Homes across the country will struggle to cope with rising temperatures, floods, and water scarcity, UK climate watchdog warns
If you've ever watched Kirsty and Phil on Channel 4, in any of their myriad of TV shows about property hunting, then you will be familiar with the concept of a 'forever home'.
That's the one that comes after the first-time flat and the home just about big enough to squeeze the kids and the family dog into. By the time you come to buy your 'forever home', so the narrative goes, you're ready to settle down and live out your days in a sprawling, usually period, property with multiple bedrooms, an expansive garden, and if you're lucky, an inglenook fireplace. Once you've found it, that home will, it is promised, provide you with a safe, secure, and comfortable place to live for the rest of your days.
But if the government's climate advisors are to be believed, the 'forever home' is a mirage for many UK home buyers. In a new report released today, the Committee on Climate Change (CCC) warns the UK's stock of existing houses are not fit for a future ravaged by the impacts of climate change, vulnerable as they are to overheating, flooding, and water scarcity.
Around 4.5 million UK homes overheat during even mild summers, 1.8 million face serious flood risk, and on average UK homes consume more water than their European counterparts, making them extremely vulnerable to sudden shocks in national water supply. Not even Kirsty and Phil can solve this particular housing crisis.
"As the climate continues to change, our homes are becoming increasingly uncomfortable and unsafe," warned Baroness Brown, chair of the CCC's Adaptation Committee. "This will continue unless we take steps now to adapt them for higher temperatures, flooding and water scarcity."
Yet neither are our homes helping in the fight to prevent such a future from coming to pass, with the CCC condemning the UK's housing stock for its woeful energy efficiency levels. Housing is currently responsible for 14 per cent of total UK emissions, a figure which rose by one per cent in 2017 compared to the previous year. But if the UK is to meet its legally binding climate commitments, emissions from the UK's stock of existing - and future - housing must be reduced to almost zero by mid-century. This, the CCC calculates, means emissions from housing must fall by at least 24 per cent by 2030 compared to 1990 levels. "We cannot meet our objectives without a major improvement in UK housing," the CCC declares starkly in today's report.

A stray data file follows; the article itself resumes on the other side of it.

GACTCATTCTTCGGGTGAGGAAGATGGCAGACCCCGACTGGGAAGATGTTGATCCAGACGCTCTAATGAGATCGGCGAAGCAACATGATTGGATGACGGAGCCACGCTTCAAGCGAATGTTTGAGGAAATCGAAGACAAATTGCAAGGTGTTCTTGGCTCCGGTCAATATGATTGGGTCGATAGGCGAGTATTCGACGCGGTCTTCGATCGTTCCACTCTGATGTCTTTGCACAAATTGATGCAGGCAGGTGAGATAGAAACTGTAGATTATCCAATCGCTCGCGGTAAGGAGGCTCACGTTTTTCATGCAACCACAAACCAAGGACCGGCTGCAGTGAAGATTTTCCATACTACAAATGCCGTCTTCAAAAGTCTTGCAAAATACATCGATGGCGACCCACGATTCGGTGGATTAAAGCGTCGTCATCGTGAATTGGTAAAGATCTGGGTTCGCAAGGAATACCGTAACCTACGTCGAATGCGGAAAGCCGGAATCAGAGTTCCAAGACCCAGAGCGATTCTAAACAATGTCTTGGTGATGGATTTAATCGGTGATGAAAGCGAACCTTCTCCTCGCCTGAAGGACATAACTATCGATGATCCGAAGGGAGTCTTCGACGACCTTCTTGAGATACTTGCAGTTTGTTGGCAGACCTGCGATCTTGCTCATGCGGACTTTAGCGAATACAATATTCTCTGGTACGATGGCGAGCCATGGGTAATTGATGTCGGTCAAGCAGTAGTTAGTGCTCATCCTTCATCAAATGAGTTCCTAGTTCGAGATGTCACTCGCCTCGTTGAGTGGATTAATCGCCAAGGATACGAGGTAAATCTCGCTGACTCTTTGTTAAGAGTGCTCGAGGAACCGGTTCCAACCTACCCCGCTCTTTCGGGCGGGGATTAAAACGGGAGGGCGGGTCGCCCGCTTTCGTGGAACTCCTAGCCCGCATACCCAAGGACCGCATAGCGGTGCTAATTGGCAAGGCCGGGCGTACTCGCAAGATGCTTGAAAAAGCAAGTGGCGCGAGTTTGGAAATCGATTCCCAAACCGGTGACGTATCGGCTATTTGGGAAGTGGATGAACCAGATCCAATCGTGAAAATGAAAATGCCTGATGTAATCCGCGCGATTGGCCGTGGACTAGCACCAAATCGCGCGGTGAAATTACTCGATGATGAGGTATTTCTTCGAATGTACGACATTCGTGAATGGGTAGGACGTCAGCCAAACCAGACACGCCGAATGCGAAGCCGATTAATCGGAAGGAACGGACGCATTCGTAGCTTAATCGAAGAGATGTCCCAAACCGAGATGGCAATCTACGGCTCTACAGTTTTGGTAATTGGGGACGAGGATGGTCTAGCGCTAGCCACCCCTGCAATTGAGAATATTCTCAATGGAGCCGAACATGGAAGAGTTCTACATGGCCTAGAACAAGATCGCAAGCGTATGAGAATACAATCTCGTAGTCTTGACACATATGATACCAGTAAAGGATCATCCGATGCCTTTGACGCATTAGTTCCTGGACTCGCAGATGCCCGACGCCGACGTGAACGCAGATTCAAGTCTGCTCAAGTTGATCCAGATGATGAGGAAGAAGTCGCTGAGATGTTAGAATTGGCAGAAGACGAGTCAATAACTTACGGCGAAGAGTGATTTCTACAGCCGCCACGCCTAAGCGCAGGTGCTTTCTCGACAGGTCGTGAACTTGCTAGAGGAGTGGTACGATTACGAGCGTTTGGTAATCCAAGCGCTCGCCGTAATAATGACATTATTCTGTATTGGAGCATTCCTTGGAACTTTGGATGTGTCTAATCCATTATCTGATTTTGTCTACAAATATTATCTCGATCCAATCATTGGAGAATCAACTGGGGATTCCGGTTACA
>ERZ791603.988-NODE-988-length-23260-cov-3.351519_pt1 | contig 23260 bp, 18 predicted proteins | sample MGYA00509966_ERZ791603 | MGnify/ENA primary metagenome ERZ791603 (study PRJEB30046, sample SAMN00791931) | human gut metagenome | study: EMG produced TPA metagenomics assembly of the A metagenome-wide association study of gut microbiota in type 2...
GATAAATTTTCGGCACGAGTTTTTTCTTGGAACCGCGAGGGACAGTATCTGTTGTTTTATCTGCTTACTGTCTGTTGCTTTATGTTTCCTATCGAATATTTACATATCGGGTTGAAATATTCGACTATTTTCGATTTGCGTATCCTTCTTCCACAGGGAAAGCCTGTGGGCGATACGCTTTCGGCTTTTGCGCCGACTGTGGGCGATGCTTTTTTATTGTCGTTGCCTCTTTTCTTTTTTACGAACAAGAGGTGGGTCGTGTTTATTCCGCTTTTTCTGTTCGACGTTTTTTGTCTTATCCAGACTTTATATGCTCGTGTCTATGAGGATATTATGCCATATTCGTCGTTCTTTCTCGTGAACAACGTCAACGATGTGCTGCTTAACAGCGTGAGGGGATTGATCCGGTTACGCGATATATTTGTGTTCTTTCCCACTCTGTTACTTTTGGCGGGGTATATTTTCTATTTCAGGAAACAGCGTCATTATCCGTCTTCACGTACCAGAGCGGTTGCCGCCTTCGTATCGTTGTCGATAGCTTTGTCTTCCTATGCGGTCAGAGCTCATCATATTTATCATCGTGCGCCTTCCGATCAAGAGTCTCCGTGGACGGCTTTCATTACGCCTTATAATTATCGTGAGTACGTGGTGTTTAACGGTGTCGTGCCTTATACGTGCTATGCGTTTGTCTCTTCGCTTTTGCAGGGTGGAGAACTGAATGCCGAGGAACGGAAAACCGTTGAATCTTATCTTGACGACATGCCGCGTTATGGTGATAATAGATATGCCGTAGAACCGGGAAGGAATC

But the government is not doing nearly enough to address the problem, the CCC contends. Since the controversial decision to axe the Zero Carbon Homes standard back in 2015, only months before it was due to come into effect, the UK's energy efficiency sector has been burdened with a decidedly under-powered policy regime, which according to the CCC is "failing to drive either the scale or the pace of change needed". A recent report from the think tank ECIU suggested that the decision to scrap the Zero Carbon Homes policy single-handedly added £200 a year to the energy bills of people living in new build homes. Meanwhile, cuts to energy efficiency retrofit programmes have similarly undermined progress across the existing housing stock.
As a matter of priority, the CCC is now calling on the government to focus on delivering on policy action across five key areas in a bid to ignite action in this oft-neglected policy area.
Firstly, renewed efforts must be made to ensure all new homes meet existing standards, following concerns raised in the 2018 Hackett Review that compliance is weak and there is industry indifference around build quality. Plans to further tighten building standards - as first set out in the Clean Growth Strategy - will have little impact unless existing standards are adhered to, the CCC points out.